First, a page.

You have no end of choices from tiny, hip-hugging chairs around a short, round and wooden table, cushion-crowned, shiny-steel-legged, tall barstools and cosy couple-booths of glass and wood, with open facades and soft, comfortable leather (but straight-back) couches which accommodate the walls of the inner room. The closed end of the inner room displays drums, organs, guitars and microphones, the soul of Wednesday and Friday evening Happy Hour.
The glass door to the anteroom swings open to the bar. It’s like a balcony of a very little house, with crystal drinking glasses are hung in the open windows, and black, blue and brown bottles and silver and black dispensers stand on the bar-top or wall shelves. Little yellow lights descend softly from above the bar and reflect off the dangling glassware and the big mirrors which plate the walls behind the bartenders.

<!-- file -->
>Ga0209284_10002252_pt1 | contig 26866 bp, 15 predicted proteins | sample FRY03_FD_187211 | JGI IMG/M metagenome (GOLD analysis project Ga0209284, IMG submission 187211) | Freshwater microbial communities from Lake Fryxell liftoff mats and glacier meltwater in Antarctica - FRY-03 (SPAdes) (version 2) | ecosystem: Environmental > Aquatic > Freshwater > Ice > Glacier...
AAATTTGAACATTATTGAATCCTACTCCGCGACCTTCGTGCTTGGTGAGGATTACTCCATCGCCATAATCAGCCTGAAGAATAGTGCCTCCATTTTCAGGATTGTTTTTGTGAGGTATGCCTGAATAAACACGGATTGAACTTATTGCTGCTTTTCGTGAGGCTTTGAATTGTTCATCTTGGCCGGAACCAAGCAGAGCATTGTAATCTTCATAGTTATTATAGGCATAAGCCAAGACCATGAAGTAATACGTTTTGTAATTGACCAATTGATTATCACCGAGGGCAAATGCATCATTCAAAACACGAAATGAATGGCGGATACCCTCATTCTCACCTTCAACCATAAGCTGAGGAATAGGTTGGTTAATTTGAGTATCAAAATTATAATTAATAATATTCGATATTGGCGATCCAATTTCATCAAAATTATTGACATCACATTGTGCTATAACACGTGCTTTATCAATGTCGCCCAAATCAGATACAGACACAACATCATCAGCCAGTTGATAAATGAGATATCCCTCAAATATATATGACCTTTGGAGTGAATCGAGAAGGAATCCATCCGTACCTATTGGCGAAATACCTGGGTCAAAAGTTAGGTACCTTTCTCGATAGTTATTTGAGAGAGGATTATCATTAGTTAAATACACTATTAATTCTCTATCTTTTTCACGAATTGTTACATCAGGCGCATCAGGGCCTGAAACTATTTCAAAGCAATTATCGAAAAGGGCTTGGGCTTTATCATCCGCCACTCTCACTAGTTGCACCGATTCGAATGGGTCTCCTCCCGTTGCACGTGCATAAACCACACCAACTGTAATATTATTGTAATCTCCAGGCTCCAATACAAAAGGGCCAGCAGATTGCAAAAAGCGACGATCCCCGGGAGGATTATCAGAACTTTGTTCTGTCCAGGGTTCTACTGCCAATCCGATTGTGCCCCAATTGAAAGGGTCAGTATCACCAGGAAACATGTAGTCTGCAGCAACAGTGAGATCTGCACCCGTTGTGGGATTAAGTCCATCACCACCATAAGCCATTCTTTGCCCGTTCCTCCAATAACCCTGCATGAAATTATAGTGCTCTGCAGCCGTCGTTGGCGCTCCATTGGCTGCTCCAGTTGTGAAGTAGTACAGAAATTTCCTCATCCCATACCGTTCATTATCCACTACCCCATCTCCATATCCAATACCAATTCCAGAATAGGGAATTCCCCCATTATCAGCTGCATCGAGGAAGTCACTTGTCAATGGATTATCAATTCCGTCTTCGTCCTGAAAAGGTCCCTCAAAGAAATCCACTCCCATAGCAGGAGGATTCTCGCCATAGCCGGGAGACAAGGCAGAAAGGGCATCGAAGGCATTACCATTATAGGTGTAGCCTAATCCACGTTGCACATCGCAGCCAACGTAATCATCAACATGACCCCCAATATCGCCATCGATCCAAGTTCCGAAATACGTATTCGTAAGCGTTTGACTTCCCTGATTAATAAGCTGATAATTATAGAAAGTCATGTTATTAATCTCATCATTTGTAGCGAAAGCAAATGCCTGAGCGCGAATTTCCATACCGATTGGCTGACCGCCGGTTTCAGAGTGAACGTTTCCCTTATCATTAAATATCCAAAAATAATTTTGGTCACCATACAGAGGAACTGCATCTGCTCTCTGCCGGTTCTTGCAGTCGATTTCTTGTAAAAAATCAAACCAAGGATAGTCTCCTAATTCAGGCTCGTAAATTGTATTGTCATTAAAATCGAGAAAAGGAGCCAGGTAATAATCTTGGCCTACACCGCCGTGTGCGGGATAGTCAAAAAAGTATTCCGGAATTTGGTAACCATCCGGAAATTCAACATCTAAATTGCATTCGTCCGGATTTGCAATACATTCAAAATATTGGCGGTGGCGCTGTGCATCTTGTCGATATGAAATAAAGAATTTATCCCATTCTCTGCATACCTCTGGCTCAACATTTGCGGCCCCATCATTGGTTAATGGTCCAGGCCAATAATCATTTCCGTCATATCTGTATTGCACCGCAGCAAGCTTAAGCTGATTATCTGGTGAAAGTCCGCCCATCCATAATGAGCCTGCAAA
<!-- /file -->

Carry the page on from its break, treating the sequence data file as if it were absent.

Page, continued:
The inner room of the saloon is dimly lit from its green-blue-red-and-yellow glass-dome part of the ceiling. It’s not for certain whether they were seeking the cathedral effect or some gothic sentiment seized the designer when they got to that part of the ceiling. There are two TV sets in the tavern; a smaller screen is fixed to the end of the anteroom, and a huge screen stands at the end of the inner room.
On football night, working people pour into the quiet, little scene with colour and sound. The sneaky suspicion is that they aren’t really enamoured of the beautiful Bloody Mary or pleasant Pina Colada. They are waiting out the homeward traffic which has jammed as thick as seeds. You can’t get to Tema, Sakumono, Adenta or Achimota or any middle-class estate in the City of Accra before the Champions League match begins. And this bar is such a beautiful and cosy place.